CW: Two-thirds of the book focuses on the shortcomings of the Western church, which might lead some to think you're advocating the total submission - or even denial - of Western culture in America's churches. Are you?

Rah: Absolutely not.  I try to make clear how much of a debt I personally owe to the Western, North American church through my personal testimony.  My faith in Christ has been formed by Western forms and expressions of faith.   I am grateful for the way that the Western church - historically, culturally, theologically - has shaped my relationship with Christ and Christian faith.  I am trying, however, to help us face a changing future.  The changing face of American Christianity needs to address cultural captivity.  We need to recognize the shortcomings of our human attempts at faith and examine the ways that we are not genuinely reflecting the gospel of Jesus Christ.  In order to break out of a cultural captivity, some hard truths need to be faced.  I am trying to help us deal with these changes and to deal with these challenges.  In some sense, I'm trying to swing the pendulum in the other direction, since so much of our Western Christian expression has been pulled in the direction of the glorification of Western, white culture.

CW: So how do we work towards balance, ways we can enrich each other's theology without swinging too far on any cultural extremes?

Rah: That is an important thing to consider.  There is the possibility of denying and demonizing Western culture and canonizing non-Western culture. But I'm not sure that's where we are at right now. 

I think we should recognize that most of our worldview as American Christians is dominated and biased towards Western culture.  Because we are held captive to Western, white culture, we need to work towards a balance and appreciation of non-Western culture and we need to take a more critical look at our own biases and captivity.  As we encounter different cultural expressions of the Christian faith, we should not be paralyzed by fear.  We need to recognize that all expressions of theology and ecclesiology have a degree of cultural bias.  When we encounter different cultural expressions, we are able to deepen our faith with a broader understanding of our faith through a breadth and depth of cultural expressions.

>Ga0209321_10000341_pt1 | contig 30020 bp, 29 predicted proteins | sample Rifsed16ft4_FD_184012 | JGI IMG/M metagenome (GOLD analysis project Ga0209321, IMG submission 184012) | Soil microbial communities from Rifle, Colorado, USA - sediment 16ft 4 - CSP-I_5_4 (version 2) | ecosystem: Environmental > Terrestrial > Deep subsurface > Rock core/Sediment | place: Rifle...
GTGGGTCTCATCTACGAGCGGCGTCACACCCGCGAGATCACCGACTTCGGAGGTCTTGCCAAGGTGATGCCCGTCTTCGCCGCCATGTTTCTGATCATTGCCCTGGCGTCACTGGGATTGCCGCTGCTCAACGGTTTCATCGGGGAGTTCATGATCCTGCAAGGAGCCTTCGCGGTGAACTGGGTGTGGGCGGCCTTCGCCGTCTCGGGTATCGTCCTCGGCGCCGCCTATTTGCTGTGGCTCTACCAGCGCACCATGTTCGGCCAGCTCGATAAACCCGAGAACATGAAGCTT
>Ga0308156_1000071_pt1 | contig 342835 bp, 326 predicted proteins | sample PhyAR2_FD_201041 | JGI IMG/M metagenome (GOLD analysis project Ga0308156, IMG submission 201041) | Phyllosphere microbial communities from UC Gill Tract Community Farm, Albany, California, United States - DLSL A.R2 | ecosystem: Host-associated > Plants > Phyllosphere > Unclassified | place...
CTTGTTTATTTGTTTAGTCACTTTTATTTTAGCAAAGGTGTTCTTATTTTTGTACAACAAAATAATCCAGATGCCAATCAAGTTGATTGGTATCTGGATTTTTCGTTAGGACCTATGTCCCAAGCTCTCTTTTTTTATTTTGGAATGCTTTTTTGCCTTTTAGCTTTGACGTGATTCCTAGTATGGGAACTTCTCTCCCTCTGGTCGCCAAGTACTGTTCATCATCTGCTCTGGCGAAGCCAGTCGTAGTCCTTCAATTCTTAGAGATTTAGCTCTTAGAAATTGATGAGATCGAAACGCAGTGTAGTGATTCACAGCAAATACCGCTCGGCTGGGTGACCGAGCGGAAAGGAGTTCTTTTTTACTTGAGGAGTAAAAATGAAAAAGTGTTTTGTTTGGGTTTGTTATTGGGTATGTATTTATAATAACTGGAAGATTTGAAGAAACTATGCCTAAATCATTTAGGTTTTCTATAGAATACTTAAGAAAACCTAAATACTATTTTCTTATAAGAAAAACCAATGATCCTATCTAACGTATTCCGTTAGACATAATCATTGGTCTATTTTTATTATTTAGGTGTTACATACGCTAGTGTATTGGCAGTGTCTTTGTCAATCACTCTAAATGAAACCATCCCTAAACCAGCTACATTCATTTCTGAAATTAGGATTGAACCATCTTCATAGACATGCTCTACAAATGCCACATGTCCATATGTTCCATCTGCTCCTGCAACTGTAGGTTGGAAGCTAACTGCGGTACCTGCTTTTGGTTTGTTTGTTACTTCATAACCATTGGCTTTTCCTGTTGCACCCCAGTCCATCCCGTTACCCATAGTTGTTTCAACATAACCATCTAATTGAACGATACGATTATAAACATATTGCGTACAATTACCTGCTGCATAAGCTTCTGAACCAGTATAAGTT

We should be cautious about swinging too far on any cultural extreme, but should be more fearful of cultural captivity that prevents us from experiencing anything of our own cultural experience.  We should recognize that God is sovereign in the ultimate expression of how He will be worshipped.  I am reminded of Acts 5:38,39 "For if their purpose or activity is of human origin, it will fail.  But if it is from God, you will not be able to stop these men."  I trust in God's faithfulness to the church that will separate the wheat from the chaff.

CW: What kind of response from pastors have you seen since the book was published in May 2009? Do you find the church at large receptive to these ideas?

Generally speaking, the response has been good.  Many see the book as a needed challenge to many of the assumptions we have about Christianity.  I think most understand my genuine desire to serve the church and to deepen and broaden our faith as American Christians.  Many see the demographic and spiritual changes that are taking place in our culture and are asking the tough questions about how we can deal with these changes.  I am thankful for the many e-mails and responses from those who see the need for this book in order to awaken us to the changes that are needed in American evangelicalism.  It also helps that there have been a few recent reports talking about the demise, decline, collapse of evangelicalism and I offer an analysis of this collapse but also offer the possibility that we may not completely understand this collapse.  The changes in American evangelicalism are actually a blessing.

Some have expressed concern that my rhetoric and approach may be too confrontational.  I think that in order to break us out of our stagnation and captivity, we need to hear hard truths. I hope that readers will see the issues that need to be confronted and work towards an understanding of cultural captivity in order to better understand and positively deal with the Next Evangelicalism.